By Amy Silverman
By Olivia LaVecchia
By Monica Alonzo and Stephen Lemons
By Chris Parker
By Michael Lacey
By Weston Phippen
Ask anyone who knows me; I am a romantic.
When I awake with the rising of the sun and venture out to pick up the newspaper from its resting place on the front lawn--wherever my careless paper boy has tossed it with his usual wanton indifference--I will instinctively take time out to notice things:
The dew that covers the grass like a basting of diamonds from the sky. The way the early morning clouds form surreal shapes that can inspire me, amuse me and, yes, frighten me. And when they frighten me, I will sometimes shudder briefly, delicately.
I see the trash--empty beer bottles, Big Gulp cups, crushed cigarette butts bearing telltale lip prints of Crimson Passion by Revlon--left on the sidewalk by last night's neighborhood revelers. I notice an old person strolling past, his brittle limbs carrying him along, ambling toward the cold December of his years as I stand in the prime of life, strong and virile; unabashedly ticklish to a world that is, for me, a cornucopia of sensuality.
At moments like this, I smile coyly to myself as I realize, once again, what a romantic I truly am.
I would have it no other way.
And that is why I could barely conceal my rapturous delight when I discovered that the Phoenix Desert Rose Chapter of Romance Writers of America would soon be holding the "Decade of Dreams" conference in nearby Mesa.
Mesa . . . .a maelstrom of romantic thoughts undulated through my mind at the earthy depth of the place. And the exact location? Why, the Mesa Hilton Pavilion hotel. Even though I was alone, I sat at my desk one afternoon and spoke it aloud several times, the name rolling off my tongue like a taut nipple.
The day finally came. I stepped lightly into my Toyota, a vehicle borne of the exotic shores of the Far East, and peeled back the windows to allow the sultry desert breeze to play against my face. I drove with abandon, as I often do, but before reaching the Hilton, I realized a faint yet undeniable lust for a certain something in the pit of my stomach.
At that moment, I saw the McDonald's. Its yearning arches of gold stretched into the air like the arms of a familiar lover, and knew I would not--could not--ignore such an offering.
The car fussing and trembling like a stallion drawn from the heat of mating, I approached the drive-through and heard a voice come through the speaker: frank, husky, strangely dispassionate. The voice was female. And young.
Without hesitation, I requested a Sausage and Egg McMuffin Meal, stipulating in the stern, guttural tones that I wanted no cheese on the McMuffin. I heard her voice catch as she repeated my order; clearly the girl was not used to being treated in such a rough-cum-tender fashion. Suddenly, without even being conscious of it, I felt the blood rise in my face as I glanced in the rearview and saw a half-ton pickup in line behind me.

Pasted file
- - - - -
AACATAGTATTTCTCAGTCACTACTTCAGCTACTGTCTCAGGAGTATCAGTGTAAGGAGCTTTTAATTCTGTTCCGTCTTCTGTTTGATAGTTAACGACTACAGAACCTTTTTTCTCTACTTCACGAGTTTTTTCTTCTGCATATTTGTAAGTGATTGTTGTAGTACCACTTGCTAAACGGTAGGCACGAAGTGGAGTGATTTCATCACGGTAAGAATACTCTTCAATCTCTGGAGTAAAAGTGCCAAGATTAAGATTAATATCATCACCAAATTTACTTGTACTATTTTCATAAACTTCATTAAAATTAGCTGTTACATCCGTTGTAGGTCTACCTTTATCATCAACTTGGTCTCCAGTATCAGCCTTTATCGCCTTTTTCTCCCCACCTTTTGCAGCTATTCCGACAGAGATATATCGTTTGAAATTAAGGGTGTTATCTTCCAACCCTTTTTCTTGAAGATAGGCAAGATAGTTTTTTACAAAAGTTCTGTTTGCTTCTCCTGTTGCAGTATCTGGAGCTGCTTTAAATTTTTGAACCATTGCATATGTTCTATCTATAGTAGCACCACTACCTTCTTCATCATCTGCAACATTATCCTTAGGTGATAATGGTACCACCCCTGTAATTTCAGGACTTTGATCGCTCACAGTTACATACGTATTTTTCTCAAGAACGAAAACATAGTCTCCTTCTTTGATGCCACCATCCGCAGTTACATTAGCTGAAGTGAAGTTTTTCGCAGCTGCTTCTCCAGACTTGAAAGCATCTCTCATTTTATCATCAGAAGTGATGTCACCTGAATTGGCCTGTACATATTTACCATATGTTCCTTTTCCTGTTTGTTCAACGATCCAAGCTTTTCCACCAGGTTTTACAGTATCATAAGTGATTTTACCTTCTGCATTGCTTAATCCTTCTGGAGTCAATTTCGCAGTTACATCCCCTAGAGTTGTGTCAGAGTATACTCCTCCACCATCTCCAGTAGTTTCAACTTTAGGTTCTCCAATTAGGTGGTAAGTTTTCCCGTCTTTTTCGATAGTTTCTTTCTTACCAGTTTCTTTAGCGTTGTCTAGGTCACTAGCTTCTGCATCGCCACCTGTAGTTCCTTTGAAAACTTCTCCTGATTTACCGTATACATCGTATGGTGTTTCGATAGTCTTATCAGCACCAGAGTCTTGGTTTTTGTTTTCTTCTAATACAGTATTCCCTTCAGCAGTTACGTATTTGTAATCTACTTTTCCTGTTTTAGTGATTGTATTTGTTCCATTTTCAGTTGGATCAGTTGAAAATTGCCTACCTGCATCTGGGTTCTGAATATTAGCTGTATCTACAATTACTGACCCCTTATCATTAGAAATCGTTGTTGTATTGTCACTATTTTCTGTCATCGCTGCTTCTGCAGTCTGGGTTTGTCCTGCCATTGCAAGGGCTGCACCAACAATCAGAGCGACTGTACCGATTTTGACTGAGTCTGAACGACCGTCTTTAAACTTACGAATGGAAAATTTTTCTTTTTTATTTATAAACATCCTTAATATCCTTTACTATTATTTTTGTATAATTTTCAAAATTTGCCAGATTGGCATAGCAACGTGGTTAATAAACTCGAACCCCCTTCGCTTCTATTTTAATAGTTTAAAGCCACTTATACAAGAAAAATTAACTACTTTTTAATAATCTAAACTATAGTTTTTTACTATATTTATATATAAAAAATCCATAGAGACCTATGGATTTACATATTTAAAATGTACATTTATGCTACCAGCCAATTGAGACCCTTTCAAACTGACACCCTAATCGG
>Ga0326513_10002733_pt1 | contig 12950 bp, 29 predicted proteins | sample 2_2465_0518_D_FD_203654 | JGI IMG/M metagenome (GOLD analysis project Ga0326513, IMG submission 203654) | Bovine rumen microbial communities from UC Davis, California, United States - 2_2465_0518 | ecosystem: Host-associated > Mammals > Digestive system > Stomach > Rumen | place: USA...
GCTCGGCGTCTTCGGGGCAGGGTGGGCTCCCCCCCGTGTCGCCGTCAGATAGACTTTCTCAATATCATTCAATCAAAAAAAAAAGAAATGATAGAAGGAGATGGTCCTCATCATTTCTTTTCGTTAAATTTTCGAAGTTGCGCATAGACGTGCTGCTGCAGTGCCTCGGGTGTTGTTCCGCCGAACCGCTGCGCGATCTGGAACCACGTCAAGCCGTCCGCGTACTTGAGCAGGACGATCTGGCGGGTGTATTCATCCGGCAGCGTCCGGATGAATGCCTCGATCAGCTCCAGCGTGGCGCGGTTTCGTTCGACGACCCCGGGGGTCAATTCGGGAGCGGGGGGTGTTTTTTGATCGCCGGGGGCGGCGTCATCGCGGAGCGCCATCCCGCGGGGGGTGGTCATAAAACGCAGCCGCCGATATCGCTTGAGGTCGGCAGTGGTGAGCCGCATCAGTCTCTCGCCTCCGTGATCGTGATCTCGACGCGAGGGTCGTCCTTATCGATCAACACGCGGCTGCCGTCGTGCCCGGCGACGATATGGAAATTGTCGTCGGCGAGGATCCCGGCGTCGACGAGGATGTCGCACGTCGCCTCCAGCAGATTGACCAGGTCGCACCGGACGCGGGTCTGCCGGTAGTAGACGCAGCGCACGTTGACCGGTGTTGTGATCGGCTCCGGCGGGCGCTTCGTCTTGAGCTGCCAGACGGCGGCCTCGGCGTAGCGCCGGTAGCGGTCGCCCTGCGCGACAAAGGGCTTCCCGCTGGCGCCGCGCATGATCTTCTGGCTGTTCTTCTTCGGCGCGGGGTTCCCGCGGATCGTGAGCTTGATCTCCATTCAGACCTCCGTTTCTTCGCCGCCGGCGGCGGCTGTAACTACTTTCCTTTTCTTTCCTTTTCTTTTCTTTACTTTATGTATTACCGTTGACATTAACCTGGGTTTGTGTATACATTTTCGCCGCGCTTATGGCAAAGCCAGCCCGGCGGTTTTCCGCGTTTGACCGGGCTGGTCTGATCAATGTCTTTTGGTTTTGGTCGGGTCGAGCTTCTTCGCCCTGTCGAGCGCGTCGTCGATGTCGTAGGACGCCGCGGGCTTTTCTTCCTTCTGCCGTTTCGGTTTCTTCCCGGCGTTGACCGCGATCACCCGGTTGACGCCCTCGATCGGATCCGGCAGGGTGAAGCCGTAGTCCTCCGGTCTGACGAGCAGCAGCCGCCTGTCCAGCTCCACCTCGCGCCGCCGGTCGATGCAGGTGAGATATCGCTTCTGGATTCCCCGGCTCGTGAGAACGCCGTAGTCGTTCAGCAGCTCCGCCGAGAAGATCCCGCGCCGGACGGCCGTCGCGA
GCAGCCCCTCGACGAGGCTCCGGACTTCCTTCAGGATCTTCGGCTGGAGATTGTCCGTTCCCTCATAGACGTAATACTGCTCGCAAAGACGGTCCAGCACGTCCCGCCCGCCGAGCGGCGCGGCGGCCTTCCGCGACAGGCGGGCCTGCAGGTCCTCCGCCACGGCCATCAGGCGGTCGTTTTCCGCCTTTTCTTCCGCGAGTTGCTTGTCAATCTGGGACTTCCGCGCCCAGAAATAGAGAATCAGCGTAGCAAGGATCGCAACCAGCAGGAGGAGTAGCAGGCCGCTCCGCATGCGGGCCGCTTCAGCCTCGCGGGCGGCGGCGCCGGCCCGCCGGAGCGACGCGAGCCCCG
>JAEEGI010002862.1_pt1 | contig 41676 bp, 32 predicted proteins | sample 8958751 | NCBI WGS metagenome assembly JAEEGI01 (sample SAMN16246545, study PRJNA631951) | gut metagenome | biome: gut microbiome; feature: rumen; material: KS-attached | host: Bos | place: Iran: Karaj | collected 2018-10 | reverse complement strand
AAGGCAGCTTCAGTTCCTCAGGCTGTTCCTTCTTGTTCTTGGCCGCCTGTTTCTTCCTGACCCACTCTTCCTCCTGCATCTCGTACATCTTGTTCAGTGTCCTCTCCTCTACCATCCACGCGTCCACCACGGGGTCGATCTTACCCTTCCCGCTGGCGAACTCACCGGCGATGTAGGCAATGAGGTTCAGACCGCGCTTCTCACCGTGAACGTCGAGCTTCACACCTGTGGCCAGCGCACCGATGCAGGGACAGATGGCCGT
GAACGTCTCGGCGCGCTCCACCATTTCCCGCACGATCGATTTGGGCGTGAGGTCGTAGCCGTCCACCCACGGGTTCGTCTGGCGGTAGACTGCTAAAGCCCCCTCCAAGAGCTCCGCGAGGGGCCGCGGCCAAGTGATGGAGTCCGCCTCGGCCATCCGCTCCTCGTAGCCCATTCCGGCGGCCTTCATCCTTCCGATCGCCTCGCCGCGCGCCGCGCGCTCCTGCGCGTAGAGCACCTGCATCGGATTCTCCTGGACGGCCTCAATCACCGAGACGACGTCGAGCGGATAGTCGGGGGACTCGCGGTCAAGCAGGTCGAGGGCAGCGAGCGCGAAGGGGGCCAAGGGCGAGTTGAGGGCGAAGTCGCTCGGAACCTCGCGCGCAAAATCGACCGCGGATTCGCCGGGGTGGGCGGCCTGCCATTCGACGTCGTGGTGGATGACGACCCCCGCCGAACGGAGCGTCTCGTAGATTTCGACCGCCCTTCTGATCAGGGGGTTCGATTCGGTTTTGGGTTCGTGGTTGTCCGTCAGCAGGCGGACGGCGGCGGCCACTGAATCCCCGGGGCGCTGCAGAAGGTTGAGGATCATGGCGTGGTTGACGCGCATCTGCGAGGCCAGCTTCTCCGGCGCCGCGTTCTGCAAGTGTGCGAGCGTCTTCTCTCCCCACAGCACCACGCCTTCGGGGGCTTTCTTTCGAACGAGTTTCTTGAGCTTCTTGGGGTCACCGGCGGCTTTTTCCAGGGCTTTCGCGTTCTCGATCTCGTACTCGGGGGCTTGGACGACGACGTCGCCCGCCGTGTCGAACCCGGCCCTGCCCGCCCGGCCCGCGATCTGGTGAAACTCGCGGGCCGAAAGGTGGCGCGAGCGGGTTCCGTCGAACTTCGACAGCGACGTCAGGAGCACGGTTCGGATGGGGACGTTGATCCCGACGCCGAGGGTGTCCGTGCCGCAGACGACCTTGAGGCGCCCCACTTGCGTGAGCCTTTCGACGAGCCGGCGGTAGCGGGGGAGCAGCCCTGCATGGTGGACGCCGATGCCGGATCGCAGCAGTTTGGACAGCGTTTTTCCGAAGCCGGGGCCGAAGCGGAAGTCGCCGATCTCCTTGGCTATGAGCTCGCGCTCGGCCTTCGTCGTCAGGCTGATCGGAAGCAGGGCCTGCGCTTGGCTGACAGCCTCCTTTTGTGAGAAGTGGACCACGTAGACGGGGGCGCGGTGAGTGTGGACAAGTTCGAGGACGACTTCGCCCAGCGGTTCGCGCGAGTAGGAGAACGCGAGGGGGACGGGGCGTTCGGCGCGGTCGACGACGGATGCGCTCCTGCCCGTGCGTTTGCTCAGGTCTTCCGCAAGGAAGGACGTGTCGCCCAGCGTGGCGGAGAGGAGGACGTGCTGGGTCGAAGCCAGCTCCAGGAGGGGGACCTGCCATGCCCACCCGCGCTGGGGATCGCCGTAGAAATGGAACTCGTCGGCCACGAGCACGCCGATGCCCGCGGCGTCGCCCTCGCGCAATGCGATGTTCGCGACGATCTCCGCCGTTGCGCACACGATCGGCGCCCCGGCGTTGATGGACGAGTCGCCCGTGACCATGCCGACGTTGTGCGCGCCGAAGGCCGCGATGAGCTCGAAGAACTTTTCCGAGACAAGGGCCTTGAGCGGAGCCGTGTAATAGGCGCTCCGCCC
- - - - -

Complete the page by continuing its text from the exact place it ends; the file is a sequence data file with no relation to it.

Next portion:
Yes, she would soon be speaking to another man using her innocent, even prudish charm, submitting to the demands of this coarse, feed-cap-wearing brute . . . but for what? Hotcakes platter? Sausage and Egg Biscuit? Breakfast Burrito? Or perhaps a 24-piece Chicken McNuggets, which cannot even be had before 11 a.m.?
I advanced; she drew her window aside as I watched my reflection disappear and her face take its place. How to put such moments into words? Her eyes were as brown and vexing as a wild doe's in heat. Her skin the color of a thick, tropical smog. Her hair, black as a midnight that time forgot, was teased back and gathered in a mandatory McDonald's scrunchie that was unable to disguise the enticing beauty of her locks.
Her name tag read Conchita.
I handed over the money, and our fingers touched for a second, maybe two, but as she made change, the electricity of our coupling lingered and brought images to mind that I blush to reveal. Just when I expected this fast-food minx to hand me the bag of McMeal, she thrust her hand in without shame and withdrew my Sausage and Egg McMuffin.
She seemed to fondle the meat-laden bun, chipped purple nails digging into the wrapper as she unfolded it in a way that, much to my pleasure, I found shocking.
"You want no cheese, right?" she asked softly, nostrils flaring and eyes locking with mine to drive the moment into my soul. A smile grew upon her mouth revealing braces and so very much more. Her lips wordlessly told me that she was an innocent only on the outside. Within, there was naught but fire.
This little McVixen was toying with me! Playing control games with a breakfast sandwich, with a man's heart, over a chance meeting that already had me spiraling into a delicious swirl of sweat and rage and hunger.
"Yes! Yes! No cheese!" I sputtered as the heady musk of grease and deep fryers hit me like a slap from a kid-leather glove. I wrenched the McMuffin and the bag of hash browns and orange juice from this woman-child as her upper body bucked against the unforgiving chrome barrier between us. I punched the gas pedal and sped into traffic, scolded by the horns of people I did not give a damn about.